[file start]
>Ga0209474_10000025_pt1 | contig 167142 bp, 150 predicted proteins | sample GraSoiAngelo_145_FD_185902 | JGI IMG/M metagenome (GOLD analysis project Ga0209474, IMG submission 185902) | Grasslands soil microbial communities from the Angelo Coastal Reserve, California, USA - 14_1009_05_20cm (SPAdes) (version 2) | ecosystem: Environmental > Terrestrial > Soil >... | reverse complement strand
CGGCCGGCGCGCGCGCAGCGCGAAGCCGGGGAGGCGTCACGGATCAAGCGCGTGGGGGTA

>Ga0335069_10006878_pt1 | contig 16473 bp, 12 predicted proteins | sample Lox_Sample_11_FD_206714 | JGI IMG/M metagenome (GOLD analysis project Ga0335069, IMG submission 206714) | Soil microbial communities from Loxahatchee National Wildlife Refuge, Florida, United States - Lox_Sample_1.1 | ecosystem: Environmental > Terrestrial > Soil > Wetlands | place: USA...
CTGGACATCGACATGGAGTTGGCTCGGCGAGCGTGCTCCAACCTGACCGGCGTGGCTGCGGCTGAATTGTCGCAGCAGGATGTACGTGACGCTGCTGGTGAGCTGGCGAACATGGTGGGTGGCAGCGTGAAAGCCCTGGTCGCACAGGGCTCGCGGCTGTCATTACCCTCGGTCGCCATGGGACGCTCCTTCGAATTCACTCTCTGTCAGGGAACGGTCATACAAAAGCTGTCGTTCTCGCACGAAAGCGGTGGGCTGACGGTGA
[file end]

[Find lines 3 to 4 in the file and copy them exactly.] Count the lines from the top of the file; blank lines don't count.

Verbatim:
>Ga0335069_10006878_pt1 | contig 16473 bp, 12 predicted proteins | sample Lox_Sample_11_FD_206714 | JGI IMG/M metagenome (GOLD analysis project Ga0335069, IMG submission 206714) | Soil microbial communities from Loxahatchee National Wildlife Refuge, Florida, United States - Lox_Sample_1.1 | ecosystem: Environmental > Terrestrial > Soil > Wetlands | place: USA...
CTGGACATCGACATGGAGTTGGCTCGGCGAGCGTGCTCCAACCTGACCGGCGTGGCTGCGGCTGAATTGTCGCAGCAGGATGTACGTGACGCTGCTGGTGAGCTGGCGAACATGGTGGGTGGCAGCGTGAAAGCCCTGGTCGCACAGGGCTCGCGGCTGTCATTACCCTCGGTCGCCATGGGACGCTCCTTCGAATTCACTCTCTGTCAGGGAACGGTCATACAAAAGCTGTCGTTCTCGCACGAAAGCGGTGGGCTGACGGTGA